Reid Finlayson AJ, Macoubrie J, Huff C, Foster DE, Martin PR. Experiences with benzodiazepine use, tapering, and discontinuation: an Internet survey. Therapeutic Advances in Psychopharmacology. 2022;12. doi:10.1177/20451253221082386. https://journals.sagepub.com/doi/full/10.1177/20451253221082386.
PAPER 2 — February 6, 2023
Huff C, Finlayson AJR, Foster DE, Martin PR. Enduring neurological sequelae of benzodiazepine use: an Internet survey. Therapeutic Advances in Psychopharmacology. 2023;13. doi:10.1177/20451253221145561. https://journals.sagepub.com/doi/10.1177/20451253221145561.
PAPER 3 — June 29, 2023
Ritvo AD, Foster DE, Huff C, Finlayson AJR, Silvernail B, et al. (2023) Long-term consequences of benzodiazepine-induced neurological dysfunction: A survey. PLOS ONE 18(6): e0285584. https://doi.org/10.1371/journal.pone.0285584.
Research Team / Authors (alphabetical)
A. J. Reid Finlayson, MD, MMHC — Vanderbilt University Medical Center
D E Foster — Benzodiazepine Action Work Group
Christy Huff, MD — Benzodiazepine Information Coalition
Peter R. Martin, MD, MSc — Vanderbilt University Medical Center
Alexis Ritvo, MD, MPH — University of Colorado Anschutz Medical Campus
Bernard Silvernail — The Alliance for Benzodiazepine Best Practices
The Alliance for Benzodiazepine Best Practices — Sponsoring Organization
Jane Macoubrie, Ph.D. — Survey originator
Jo Ann LeQuang — Medical Writer
This study has several limitations.
The study reported on ‘suicidal thoughts’, which can range from fleeting notions of self-harm to passive desperation, preparatory planning, and disinhibition. Suicidal thoughts may be underreported, even in an anonymous online survey, as respondents might hesitate or be embarrassed to report self-destructive thoughts.
There was no control group. Much of the survey dealt with symptoms presented in multiple-choice lists, and it is possible that patients may have been suggestible to the list presented, may not have correctly remembered past symptoms, or may incorrectly attribute certain symptoms or feelings to benzodiazepines.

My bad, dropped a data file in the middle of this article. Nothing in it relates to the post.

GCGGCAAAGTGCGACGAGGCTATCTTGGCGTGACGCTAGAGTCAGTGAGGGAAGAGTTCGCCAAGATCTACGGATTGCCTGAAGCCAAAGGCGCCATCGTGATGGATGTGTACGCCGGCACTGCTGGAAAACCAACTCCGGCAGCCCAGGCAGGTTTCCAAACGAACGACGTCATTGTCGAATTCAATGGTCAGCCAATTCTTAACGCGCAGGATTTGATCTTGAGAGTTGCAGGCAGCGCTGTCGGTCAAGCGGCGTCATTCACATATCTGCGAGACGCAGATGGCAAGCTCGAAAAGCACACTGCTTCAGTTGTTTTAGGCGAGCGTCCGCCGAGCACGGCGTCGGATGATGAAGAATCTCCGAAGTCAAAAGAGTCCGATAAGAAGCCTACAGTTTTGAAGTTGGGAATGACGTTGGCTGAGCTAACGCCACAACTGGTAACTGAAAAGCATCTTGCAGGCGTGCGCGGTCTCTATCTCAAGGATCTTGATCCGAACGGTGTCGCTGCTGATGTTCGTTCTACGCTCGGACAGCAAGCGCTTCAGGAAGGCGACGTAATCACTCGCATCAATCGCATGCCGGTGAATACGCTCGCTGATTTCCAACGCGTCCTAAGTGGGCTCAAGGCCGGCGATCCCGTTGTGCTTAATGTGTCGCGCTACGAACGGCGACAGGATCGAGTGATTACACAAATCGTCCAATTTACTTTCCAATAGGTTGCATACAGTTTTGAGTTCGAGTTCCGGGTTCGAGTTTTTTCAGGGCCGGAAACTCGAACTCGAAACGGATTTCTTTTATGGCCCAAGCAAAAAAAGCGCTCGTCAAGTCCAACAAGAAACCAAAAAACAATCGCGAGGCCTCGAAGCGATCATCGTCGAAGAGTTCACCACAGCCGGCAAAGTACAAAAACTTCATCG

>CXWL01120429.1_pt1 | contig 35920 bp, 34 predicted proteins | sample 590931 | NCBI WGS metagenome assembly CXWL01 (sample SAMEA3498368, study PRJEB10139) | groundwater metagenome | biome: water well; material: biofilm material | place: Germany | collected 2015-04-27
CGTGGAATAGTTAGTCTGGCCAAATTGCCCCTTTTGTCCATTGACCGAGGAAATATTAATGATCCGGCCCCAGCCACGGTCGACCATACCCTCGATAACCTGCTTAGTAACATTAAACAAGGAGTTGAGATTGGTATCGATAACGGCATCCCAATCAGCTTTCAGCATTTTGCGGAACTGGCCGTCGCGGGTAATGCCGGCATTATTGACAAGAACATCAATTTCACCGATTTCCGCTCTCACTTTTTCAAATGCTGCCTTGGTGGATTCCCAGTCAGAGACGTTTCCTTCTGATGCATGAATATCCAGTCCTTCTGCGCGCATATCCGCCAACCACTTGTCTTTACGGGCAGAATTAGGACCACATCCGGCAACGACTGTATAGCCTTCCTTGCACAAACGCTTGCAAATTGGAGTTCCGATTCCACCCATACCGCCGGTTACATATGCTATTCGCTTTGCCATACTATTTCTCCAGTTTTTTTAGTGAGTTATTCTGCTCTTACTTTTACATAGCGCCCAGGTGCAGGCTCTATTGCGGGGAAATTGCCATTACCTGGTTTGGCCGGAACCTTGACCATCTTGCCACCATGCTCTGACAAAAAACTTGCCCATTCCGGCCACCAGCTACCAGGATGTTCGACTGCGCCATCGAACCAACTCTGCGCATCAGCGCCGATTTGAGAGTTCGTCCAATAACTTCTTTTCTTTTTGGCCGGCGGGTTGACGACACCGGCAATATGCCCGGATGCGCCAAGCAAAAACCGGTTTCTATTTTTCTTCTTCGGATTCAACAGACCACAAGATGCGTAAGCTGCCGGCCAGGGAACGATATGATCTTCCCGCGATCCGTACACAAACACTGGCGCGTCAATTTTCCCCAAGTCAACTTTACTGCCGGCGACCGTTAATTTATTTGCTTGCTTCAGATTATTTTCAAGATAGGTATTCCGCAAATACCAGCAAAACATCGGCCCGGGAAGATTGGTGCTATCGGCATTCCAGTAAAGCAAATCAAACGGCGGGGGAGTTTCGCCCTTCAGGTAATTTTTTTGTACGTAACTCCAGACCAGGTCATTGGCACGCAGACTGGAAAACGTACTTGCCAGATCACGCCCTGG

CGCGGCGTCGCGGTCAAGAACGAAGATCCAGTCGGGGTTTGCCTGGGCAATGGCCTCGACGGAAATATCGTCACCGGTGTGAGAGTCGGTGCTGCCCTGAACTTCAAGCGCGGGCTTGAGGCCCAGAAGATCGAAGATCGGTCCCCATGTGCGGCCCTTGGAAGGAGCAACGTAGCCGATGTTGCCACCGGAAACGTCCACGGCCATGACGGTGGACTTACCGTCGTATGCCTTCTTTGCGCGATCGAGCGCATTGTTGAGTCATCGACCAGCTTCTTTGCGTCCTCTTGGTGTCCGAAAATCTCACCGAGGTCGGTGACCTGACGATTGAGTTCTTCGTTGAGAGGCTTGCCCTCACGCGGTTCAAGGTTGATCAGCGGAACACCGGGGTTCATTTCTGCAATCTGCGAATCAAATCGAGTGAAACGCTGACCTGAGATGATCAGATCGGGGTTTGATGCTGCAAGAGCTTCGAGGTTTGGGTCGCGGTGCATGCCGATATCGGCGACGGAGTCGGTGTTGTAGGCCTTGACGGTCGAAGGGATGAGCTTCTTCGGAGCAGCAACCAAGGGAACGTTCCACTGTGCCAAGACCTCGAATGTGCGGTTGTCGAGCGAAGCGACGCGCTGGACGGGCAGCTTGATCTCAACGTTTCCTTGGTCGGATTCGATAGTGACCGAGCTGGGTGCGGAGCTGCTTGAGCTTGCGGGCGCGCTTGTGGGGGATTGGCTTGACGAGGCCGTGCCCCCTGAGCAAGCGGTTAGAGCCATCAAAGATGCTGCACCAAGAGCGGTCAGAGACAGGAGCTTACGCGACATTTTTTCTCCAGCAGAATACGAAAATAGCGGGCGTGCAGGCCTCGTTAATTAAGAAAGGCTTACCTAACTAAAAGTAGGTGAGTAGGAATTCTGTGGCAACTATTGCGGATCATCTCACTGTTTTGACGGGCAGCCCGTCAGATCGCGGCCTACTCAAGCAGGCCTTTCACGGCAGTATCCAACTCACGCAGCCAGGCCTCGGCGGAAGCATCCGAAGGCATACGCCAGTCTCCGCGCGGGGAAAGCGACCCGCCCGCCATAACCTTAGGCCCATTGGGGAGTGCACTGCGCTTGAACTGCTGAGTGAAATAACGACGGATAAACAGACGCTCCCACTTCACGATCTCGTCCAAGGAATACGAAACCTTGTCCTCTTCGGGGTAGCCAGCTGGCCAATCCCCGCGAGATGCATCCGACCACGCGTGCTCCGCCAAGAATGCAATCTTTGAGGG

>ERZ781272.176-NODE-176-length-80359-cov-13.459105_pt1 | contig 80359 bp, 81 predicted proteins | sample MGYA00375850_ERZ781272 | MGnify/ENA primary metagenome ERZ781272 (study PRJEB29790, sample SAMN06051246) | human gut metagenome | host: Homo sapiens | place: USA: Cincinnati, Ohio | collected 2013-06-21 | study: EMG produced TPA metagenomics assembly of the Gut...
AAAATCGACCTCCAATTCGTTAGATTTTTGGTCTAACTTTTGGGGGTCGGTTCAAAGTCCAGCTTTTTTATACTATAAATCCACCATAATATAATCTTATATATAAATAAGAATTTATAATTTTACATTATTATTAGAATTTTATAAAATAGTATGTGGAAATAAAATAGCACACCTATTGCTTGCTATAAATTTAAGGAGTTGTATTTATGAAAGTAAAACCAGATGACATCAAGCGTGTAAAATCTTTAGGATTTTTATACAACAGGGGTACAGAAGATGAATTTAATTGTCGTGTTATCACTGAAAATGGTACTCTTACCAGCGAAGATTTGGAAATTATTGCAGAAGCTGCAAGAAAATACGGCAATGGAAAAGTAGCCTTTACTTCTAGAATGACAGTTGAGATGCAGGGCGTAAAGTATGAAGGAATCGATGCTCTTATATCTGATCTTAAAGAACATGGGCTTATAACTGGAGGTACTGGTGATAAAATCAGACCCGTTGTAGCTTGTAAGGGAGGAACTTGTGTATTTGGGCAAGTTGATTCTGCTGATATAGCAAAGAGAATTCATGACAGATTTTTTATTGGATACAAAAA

We did not account for a nocebo effect.
The large number of write-in comments suggests that many respondents felt the survey did not allow them to fully describe the extent of their experiences and emotions.
Another limitation of our survey is that it recruited respondents from social media and online sources that deal with benzodiazepine use and withdrawal. Respondents were self-selected, forming a convenience sample that may not represent the population of benzodiazepine users as a whole because visitors may have sought sites such as these specifically because they have experienced problems. Moreover, those who use the Internet for health information tend to be younger, and those who join online support groups for medical conditions tend to be in generally worse health. Our results thus may not be generalizable to the population of all people taking benzodiazepines.
A medical statistician produced the initial results of this survey utilizing SAS Software. Subsequent data analysis was performed in greater detail by an experienced data scientist who imported the survey data into a custom SQL Server data model.
Customized queries were employed to obtain correlations among the data. In particular, this analysis examined conditions for which benzodiazepines were prescribed and compared them to symptoms and adverse life effects reported by patients who were tapering or had discontinued benzodiazepine use.
All analyses were delivered via a structured reporting process and validated against the original SAS reports. The survey was made available online through websites and internet benzodiazepine support groups and general health and wellness groups.
The data scientist mentioned above is D E Foster, who is also the author of this blog series and the founder of Easing Anxiety. D has been a member of the Benzodiazepine Survey Research Team since 2019, providing general benzodiazepine knowledge and lived-experience in addition to formal data analysis and reporting. Prior to his withdrawal from benzodiazepines, D worked as a database developer and data scientist for over 25 years.
For Informational Purposes Only
All information presented on Easing Anxiety is for informational purposes only, and should never be considered medical or health advice. Withdrawal, tapering, or any change in dosage of benzodiazepines or any other prescription drugs should only be done under the direct supervision of a licensed physician.
This article was written by a living, breathing, human person.